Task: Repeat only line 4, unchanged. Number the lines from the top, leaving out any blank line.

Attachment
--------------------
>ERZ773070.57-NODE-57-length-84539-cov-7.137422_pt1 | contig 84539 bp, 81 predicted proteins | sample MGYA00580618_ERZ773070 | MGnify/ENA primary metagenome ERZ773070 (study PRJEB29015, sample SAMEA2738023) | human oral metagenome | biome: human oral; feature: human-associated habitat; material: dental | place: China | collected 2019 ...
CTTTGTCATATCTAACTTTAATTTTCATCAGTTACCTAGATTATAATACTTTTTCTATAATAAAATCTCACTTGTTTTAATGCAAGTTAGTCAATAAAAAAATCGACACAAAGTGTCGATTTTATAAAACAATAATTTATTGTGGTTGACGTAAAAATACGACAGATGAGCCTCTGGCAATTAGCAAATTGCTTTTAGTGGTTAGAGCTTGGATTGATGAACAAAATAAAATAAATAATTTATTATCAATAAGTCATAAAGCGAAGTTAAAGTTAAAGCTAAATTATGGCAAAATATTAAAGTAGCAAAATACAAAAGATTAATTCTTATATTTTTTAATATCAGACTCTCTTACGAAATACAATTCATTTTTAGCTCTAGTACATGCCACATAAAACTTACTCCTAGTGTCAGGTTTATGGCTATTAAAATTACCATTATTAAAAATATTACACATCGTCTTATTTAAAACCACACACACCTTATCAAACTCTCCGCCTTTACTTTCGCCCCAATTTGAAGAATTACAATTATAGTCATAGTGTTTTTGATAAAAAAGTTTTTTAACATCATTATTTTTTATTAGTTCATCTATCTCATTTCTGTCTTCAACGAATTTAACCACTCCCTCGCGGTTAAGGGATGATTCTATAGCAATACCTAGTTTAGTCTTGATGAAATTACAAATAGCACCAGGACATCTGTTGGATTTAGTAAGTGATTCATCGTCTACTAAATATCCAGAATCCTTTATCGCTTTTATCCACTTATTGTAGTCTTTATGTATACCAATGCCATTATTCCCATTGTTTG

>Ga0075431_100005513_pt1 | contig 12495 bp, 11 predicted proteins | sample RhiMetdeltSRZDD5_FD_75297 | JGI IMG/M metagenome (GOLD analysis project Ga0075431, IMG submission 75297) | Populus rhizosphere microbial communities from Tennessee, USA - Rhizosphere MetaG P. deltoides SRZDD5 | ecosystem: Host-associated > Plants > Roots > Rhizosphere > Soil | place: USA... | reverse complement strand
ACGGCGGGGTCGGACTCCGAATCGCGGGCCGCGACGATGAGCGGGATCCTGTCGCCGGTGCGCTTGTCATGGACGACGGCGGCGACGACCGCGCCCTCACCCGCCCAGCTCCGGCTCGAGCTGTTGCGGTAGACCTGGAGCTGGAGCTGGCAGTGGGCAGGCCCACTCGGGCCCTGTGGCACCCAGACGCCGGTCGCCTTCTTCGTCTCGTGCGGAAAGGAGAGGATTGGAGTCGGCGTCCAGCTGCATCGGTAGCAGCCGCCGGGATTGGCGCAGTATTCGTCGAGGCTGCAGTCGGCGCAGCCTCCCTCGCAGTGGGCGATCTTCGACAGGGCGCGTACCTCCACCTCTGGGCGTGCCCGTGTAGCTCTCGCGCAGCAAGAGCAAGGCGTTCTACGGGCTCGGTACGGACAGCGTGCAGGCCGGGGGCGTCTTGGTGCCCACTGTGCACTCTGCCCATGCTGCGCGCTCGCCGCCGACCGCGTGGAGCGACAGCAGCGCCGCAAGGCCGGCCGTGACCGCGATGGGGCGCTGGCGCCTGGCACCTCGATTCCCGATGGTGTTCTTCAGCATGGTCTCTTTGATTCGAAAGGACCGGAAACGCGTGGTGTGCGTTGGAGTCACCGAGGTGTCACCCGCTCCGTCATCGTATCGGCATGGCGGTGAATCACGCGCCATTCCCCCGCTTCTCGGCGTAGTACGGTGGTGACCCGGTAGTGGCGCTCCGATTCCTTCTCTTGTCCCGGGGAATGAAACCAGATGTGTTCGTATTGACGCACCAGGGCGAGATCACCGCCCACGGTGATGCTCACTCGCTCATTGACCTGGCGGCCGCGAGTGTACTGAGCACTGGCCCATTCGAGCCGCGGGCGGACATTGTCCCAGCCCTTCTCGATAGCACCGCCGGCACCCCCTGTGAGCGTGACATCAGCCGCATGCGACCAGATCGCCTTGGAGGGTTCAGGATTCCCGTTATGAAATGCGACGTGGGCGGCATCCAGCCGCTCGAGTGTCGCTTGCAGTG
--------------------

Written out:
ACGGCGGGGTCGGACTCCGAATCGCGGGCCGCGACGATGAGCGGGATCCTGTCGCCGGTGCGCTTGTCATGGACGACGGCGGCGACGACCGCGCCCTCACCCGCCCAGCTCCGGCTCGAGCTGTTGCGGTAGACCTGGAGCTGGAGCTGGCAGTGGGCAGGCCCACTCGGGCCCTGTGGCACCCAGACGCCGGTCGCCTTCTTCGTCTCGTGCGGAAAGGAGAGGATTGGAGTCGGCGTCCAGCTGCATCGGTAGCAGCCGCCGGGATTGGCGCAGTATTCGTCGAGGCTGCAGTCGGCGCAGCCTCCCTCGCAGTGGGCGATCTTCGACAGGGCGCGTACCTCCACCTCTGGGCGTGCCCGTGTAGCTCTCGCGCAGCAAGAGCAAGGCGTTCTACGGGCTCGGTACGGACAGCGTGCAGGCCGGGGGCGTCTTGGTGCCCACTGTGCACTCTGCCCATGCTGCGCGCTCGCCGCCGACCGCGTGGAGCGACAGCAGCGCCGCAAGGCCGGCCGTGACCGCGATGGGGCGCTGGCGCCTGGCACCTCGATTCCCGATGGTGTTCTTCAGCATGGTCTCTTTGATTCGAAAGGACCGGAAACGCGTGGTGTGCGTTGGAGTCACCGAGGTGTCACCCGCTCCGTCATCGTATCGGCATGGCGGTGAATCACGCGCCATTCCCCCGCTTCTCGGCGTAGTACGGTGGTGACCCGGTAGTGGCGCTCCGATTCCTTCTCTTGTCCCGGGGAATGAAACCAGATGTGTTCGTATTGACGCACCAGGGCGAGATCACCGCCCACGGTGATGCTCACTCGCTCATTGACCTGGCGGCCGCGAGTGTACTGAGCACTGGCCCATTCGAGCCGCGGGCGGACATTGTCCCAGCCCTTCTCGATAGCACCGCCGGCACCCCCTGTGAGCGTGACATCAGCCGCATGCGACCAGATCGCCTTGGAGGGTTCAGGATTCCCGTTATGAAATGCGACGTGGGCGGCATCCAGCCGCTCGAGTGTCGCTTGCAGTG